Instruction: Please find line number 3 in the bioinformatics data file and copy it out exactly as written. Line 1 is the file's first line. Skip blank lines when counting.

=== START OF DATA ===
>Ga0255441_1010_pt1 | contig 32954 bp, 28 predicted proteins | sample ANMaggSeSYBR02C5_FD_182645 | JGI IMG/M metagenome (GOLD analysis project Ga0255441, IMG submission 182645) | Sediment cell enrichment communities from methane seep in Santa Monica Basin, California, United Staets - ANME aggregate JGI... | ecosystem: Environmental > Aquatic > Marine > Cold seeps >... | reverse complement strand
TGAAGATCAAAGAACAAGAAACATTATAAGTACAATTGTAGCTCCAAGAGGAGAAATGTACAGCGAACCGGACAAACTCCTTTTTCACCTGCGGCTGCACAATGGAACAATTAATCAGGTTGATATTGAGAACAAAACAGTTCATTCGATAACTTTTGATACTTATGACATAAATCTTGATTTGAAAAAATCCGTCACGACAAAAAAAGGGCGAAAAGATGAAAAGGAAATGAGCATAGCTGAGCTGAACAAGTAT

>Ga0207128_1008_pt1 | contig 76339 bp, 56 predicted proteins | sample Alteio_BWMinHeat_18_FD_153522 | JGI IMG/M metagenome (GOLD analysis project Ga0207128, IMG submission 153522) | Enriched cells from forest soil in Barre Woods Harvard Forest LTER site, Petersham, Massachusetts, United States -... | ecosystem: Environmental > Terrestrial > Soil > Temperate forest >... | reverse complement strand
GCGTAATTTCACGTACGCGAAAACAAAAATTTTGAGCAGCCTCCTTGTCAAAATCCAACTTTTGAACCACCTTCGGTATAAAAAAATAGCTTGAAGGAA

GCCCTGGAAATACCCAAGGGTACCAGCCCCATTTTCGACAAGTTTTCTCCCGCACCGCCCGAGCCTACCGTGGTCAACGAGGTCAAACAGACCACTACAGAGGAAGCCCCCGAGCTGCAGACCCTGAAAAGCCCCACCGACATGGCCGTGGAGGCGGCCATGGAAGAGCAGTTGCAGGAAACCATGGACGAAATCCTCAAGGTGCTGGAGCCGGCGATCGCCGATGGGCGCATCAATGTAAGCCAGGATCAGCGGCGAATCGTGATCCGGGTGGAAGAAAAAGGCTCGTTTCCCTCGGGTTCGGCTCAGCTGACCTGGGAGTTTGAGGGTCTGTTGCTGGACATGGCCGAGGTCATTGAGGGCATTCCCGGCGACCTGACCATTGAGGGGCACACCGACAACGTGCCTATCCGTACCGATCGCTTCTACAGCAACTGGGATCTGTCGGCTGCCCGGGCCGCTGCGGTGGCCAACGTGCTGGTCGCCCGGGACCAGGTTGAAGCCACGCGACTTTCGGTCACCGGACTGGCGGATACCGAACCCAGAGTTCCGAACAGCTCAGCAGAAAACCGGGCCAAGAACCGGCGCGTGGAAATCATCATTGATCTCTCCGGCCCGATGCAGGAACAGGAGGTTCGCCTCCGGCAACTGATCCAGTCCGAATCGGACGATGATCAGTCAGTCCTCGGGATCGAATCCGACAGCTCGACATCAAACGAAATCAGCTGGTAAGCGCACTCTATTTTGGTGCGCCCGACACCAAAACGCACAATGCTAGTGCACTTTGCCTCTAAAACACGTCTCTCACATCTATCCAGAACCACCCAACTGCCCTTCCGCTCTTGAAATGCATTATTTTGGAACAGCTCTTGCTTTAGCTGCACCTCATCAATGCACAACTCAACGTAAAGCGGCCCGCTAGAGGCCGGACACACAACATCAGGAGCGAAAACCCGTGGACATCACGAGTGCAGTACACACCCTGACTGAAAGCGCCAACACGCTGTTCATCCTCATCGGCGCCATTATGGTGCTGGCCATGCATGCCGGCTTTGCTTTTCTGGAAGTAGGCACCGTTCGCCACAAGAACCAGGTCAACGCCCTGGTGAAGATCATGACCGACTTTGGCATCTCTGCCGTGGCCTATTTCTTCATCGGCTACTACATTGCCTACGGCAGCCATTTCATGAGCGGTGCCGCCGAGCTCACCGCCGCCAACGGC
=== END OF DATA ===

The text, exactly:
>Ga0207128_1008_pt1 | contig 76339 bp, 56 predicted proteins | sample Alteio_BWMinHeat_18_FD_153522 | JGI IMG/M metagenome (GOLD analysis project Ga0207128, IMG submission 153522) | Enriched cells from forest soil in Barre Woods Harvard Forest LTER site, Petersham, Massachusetts, United States -... | ecosystem: Environmental > Terrestrial > Soil > Temperate forest >... | reverse complement strand